Friday, November 14, 2008; 3:00 PM
Washington Post sports columnist Thomas Boswell was online Friday, Nov. 14 at 3 p.m. ET, to take your questions about the Phillies' World Series victory and his latest columns.
The transcript follows.
Boswell Column Archives
First Base Side, Nationals Park Upper Deck: Enjoyed your column this morning; in a similar vein, are the Nationals really going to be serious contenders to sign Teixeira?
washingtonpost.com: Step One Is Just the Start (Post, Nov. 14)
Tom Boswell: Lots of spin on this one.
First, Kasten/Nats were annoyed that in last week's chat they got the impression that I was giving the impression that they had given the impression in public that they were making a run at Teixeira, but that I'd left the impression that such a pursuit might not be entirely sincere.
The Nats will almost certainly make a high bid, or at least fairly high, for MT. Would they love to have him? Absolutely. Is he about as perfect a fit as you'll ever have of a player meeting a team's need? Yes. Kasten and other smart execs know that huge contracts to pitchers tend to be a disaster. Big deals for great hitters, especially under 30, are as good a bang for the buck as you can get. Sometimes you win big. Sometimes you're somewhat disappointed. But rarely are you mortified.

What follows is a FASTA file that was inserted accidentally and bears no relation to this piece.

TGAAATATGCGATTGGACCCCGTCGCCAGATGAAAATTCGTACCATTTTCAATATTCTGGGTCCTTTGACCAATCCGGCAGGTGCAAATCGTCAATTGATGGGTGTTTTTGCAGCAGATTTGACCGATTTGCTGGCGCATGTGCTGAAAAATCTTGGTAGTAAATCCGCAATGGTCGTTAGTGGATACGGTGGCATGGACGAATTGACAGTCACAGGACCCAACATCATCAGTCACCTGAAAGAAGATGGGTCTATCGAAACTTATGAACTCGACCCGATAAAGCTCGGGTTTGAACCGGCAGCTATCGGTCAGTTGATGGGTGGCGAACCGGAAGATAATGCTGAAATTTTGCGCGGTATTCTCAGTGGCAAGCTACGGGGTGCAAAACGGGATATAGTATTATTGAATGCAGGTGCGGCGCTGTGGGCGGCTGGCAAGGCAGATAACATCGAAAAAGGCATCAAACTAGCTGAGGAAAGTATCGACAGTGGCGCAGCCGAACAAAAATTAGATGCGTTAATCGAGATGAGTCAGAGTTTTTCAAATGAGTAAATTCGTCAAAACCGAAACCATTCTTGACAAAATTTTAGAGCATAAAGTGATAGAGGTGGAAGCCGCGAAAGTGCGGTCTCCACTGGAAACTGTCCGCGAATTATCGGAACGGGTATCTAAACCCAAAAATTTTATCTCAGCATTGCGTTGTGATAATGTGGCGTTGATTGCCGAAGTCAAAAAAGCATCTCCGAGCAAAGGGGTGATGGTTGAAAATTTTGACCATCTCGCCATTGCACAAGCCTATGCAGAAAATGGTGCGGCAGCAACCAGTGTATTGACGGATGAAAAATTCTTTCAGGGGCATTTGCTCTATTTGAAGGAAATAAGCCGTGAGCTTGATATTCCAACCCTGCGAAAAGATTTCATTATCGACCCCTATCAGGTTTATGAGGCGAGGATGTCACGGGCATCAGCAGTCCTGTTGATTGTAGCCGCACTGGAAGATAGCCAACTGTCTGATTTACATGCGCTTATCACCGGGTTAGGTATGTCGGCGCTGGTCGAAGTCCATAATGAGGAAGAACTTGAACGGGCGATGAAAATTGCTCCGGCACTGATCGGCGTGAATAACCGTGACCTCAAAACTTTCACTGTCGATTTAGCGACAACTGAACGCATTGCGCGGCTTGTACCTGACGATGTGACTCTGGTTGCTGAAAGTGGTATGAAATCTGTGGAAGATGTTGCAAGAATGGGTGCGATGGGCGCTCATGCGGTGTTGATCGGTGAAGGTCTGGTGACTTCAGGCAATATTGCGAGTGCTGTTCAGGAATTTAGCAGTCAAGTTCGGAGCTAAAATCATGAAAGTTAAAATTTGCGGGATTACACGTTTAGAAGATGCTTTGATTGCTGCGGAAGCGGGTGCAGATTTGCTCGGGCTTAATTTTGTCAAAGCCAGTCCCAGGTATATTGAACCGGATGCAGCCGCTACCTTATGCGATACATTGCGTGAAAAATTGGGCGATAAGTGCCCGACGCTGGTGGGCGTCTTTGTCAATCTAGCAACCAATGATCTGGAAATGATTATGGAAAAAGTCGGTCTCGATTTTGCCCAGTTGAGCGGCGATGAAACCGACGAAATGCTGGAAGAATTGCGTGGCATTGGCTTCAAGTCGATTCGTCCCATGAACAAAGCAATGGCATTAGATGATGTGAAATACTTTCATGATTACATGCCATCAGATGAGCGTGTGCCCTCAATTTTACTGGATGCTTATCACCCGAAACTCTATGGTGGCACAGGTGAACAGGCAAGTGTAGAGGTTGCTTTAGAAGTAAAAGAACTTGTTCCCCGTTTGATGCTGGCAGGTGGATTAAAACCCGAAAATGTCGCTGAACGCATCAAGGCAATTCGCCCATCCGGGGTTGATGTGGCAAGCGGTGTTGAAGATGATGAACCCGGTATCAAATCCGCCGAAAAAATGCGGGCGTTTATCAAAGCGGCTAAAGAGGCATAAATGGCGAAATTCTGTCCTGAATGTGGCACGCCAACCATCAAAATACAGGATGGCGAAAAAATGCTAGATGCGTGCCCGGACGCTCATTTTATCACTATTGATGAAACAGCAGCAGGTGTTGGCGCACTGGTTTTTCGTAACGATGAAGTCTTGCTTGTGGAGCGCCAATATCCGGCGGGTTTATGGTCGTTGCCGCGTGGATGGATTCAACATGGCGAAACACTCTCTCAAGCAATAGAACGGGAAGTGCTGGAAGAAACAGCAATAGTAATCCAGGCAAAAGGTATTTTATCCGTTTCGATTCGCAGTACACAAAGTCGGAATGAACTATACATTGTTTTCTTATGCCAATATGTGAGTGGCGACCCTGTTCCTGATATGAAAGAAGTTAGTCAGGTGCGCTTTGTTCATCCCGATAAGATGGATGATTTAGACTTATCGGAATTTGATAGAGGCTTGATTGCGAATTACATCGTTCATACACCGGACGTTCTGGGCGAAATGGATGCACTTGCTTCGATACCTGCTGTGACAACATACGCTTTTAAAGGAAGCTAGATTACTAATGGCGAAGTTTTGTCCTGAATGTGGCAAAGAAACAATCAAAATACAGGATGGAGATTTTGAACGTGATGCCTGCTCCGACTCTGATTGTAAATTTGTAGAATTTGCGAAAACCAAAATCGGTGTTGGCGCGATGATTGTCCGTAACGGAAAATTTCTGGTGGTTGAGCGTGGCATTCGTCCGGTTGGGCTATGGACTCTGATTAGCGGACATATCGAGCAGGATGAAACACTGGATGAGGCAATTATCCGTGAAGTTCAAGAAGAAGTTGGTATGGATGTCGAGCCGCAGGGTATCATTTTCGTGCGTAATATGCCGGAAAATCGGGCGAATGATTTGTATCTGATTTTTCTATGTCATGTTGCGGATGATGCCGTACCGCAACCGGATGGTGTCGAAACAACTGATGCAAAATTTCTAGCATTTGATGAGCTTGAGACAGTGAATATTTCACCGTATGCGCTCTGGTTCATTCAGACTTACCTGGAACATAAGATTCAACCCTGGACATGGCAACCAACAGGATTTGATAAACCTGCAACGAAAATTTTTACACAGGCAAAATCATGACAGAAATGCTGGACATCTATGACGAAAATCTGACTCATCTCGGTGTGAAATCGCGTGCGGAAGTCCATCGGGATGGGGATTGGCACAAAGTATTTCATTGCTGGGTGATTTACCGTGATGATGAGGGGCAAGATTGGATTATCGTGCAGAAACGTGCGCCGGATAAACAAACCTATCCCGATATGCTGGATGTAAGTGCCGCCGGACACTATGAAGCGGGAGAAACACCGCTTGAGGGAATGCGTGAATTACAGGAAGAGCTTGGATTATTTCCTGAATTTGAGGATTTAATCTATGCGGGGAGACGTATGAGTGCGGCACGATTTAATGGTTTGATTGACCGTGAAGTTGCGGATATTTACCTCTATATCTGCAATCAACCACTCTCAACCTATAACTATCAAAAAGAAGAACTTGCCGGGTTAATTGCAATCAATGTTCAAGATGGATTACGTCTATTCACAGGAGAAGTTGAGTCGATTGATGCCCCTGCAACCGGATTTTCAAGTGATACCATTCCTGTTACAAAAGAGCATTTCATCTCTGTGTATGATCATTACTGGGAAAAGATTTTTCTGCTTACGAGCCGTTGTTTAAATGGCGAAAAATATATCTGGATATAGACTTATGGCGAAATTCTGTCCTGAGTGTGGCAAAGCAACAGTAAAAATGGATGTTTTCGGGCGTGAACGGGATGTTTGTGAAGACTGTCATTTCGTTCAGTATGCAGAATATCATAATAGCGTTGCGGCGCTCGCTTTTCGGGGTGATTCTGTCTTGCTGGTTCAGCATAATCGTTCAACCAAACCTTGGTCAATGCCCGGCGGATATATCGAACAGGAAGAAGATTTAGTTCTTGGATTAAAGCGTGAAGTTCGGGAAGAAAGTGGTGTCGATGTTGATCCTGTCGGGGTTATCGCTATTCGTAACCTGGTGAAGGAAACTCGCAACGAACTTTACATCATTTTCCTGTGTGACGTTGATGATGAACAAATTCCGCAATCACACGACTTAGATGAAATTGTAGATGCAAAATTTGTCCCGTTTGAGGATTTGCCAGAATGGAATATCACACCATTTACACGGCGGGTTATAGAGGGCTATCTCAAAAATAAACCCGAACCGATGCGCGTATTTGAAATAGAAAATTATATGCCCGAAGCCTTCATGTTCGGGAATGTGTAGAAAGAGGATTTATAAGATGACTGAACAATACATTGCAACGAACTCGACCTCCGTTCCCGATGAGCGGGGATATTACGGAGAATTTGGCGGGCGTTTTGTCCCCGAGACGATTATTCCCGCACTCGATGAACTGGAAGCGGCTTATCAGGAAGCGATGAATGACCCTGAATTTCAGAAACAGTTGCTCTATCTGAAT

However, why on earth would Teixeira want to sign with any 102-loss club? Plenty in baseball think the Nats may make an honest est bid for him. Few, if any, think he'll come to Washington.
BUT the Olsen-Willingham trade makes the Nats a tad more credible. Also, signing Stephen Strasburg __if they can and they should be able to__ is equivalent to having the young Justin Verlander in your rotation in April '10. Just write his name in __or else everybody is wrong.
Just to be annoying, let me note that Stan and Boras aren't exactly buddies. If the Nats enter the "bidding" for Teixeira, making it a livier auction and perhaps getting the O's to go higher, then doesn't that help Boras get a market-setting contract even if, as the betting currently goes, it's the Angels who gets Tex?
Then, next summer, if the Nat negotiate with Strasburg, maybe Stan and Scott will smile at each other. Okay, probably not. But baseball has its politics.
Stone Harbor, N.J.: Your mention of Bud Selig twice in your column prompts this: Is Bud actually a more effective commissioner than given credit for? I haven't had a great impression of him, but does he do these things behind the scenes often enough to warrant my raising my appraisal of him?